Poet Vivian Ayers Allen, mother of Debbie Allen and Phylicia Rashad, turns 100

Vivian Ayers Allen’s famous daughters and family celebrate the Pulitzer Prize nominee's 100th birthday.

Pulitzer Prize-nominated poet Vivian Ayers Allen, mom to Debbie Allen and Phylicia Rashad, recently turned 100. 

On Thursday, Debbie celebrated her mother, who is also a former literary agent and activist, in a post on Instagram

Vivian Ayers Allen, Debbie Allen, Phylicia Rashad, Andrew Arthur Allen Jr., Vivian Ayers Allen turns 100, Black writers, Black famous mothers, theGrio.com
Allen family members (from left) Phylicia Rashad, brother Andrew Arthur Allen Jr., mother Vivian Ayers Allen and sister Debbie Allen attend a 2018 program, “A Tale of Two Sisters” honoring Debbie Allen and Phylicia Rashad at Wallis Annenberg Center for the Performing Arts in Beverly Hills. More recently, the family celebrated Vivian Ayers Allen as she turned 100. (Photo by Joe Scarnici/Getty Images)

“Mom, you are the true Renaissance Woman Lish, Vivian, Condola, Carmen, Gel, Tracey, Natalie, Chloe, Shiloh, Avi, and I aspire to [be],” she captioned the post, which included a carousel of pictures.

The first photo, an intimate shot of Debbie looking lovingly at her mother, is followed by others from a birthday celebration in honor of the writer. The scenes include pictures of Allen’s family coming together and giving speeches, a birthday cake referencing her poem “Hawk,” and a few more of Debbie and her mom.  

“THANK YOU for giving us a path of Light, Love, Fight and Faith to follow,” Debbie added. “We celebrate your 100 Years around the sun!”

According to People, Vivian Ayers Allen was nominated for the Pulitzer Prize in 1952 for her collection of poems, “Spice of Dawns,” followed by the widely celebrated poem “Hawk” in 1957.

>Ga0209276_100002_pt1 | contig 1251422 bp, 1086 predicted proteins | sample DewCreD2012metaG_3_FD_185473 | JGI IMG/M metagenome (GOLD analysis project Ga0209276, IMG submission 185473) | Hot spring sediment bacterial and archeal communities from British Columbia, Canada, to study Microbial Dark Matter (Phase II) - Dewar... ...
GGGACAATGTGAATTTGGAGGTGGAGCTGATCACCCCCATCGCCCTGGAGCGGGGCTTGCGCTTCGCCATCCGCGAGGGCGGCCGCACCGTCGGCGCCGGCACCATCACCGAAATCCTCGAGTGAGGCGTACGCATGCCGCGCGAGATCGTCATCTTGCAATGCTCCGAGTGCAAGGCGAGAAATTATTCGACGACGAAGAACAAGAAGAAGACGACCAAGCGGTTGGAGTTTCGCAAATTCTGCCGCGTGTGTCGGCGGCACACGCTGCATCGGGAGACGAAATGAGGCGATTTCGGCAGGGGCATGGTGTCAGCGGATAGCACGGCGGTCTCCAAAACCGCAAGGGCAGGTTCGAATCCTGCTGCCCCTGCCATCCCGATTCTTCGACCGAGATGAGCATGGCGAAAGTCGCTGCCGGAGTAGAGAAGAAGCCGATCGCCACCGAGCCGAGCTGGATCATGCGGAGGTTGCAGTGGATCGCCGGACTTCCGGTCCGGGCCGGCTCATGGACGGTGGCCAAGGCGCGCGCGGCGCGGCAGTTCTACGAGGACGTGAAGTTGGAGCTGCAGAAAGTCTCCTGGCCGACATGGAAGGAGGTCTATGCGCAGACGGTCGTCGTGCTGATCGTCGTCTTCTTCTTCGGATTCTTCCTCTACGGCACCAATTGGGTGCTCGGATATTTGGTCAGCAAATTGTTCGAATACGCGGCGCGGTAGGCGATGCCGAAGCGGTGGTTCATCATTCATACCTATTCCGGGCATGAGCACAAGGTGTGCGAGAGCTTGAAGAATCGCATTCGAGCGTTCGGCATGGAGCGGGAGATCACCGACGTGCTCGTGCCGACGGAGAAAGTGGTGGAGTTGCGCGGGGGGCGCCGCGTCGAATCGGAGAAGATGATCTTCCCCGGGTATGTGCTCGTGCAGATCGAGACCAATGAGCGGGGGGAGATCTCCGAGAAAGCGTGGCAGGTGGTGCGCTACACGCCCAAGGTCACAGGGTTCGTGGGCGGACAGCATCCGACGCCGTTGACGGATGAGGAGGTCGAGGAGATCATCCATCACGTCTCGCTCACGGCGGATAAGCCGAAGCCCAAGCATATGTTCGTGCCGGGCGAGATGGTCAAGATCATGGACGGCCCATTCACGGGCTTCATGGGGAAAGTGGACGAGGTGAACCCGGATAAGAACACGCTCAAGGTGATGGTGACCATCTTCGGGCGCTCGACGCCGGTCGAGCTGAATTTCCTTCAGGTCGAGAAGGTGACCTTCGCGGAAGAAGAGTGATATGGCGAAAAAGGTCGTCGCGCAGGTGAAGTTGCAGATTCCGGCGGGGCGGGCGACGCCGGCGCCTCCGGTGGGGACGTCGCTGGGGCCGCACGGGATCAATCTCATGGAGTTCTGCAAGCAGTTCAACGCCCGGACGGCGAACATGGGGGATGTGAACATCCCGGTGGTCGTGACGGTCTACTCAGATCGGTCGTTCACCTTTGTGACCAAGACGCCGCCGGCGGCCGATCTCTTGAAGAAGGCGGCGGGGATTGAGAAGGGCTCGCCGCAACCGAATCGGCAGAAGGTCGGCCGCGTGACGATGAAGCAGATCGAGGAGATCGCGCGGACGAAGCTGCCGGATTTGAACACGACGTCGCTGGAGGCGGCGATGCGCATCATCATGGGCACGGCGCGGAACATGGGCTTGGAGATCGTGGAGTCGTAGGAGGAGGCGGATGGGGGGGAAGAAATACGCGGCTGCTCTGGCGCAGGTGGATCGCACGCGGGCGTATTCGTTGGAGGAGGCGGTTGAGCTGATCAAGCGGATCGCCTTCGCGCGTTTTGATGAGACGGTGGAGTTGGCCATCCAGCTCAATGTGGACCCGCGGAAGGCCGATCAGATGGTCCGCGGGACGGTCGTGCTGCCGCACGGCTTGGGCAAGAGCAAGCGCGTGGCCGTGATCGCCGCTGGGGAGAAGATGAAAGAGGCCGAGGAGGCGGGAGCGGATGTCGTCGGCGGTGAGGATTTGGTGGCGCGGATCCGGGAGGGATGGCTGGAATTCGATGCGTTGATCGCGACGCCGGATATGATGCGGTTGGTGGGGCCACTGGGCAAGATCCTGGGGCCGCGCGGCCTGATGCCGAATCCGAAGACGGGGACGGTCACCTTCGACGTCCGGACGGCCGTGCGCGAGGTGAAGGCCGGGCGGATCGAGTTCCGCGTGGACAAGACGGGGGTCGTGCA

She also studied classical Greek and received honorary doctorates from Bennett College and Wilberforce University. Along with her two famous daughters, Allen is also mother to two sons, Hugh and Andrew Allen Jr.

In a previous interview with NPR, Rashad said she learned a lot about motherhood from her mother Allen. The iconic TV mom also gave insight into what it was like to grow up with such an illustrious mother in real life. 

“As a child, it was amazing to have my mother — and somewhat disconcerting at times, because she wasn’t like other mothers,” Rashad said. “Other mothers didn’t get up at 3 o’clock in the morning to write. My mother did, every day.”

Rashad further described her mother as someone who made appreciating the arts a family value. 

“It was my mother who gave us a real appreciation for art and literature as living things, not just as something hung on the wall or placed on the shelf — an appreciation for ideas and the power of thought and human intention,” Rashad said. “My mother gave us a lot — she gave us everything.”

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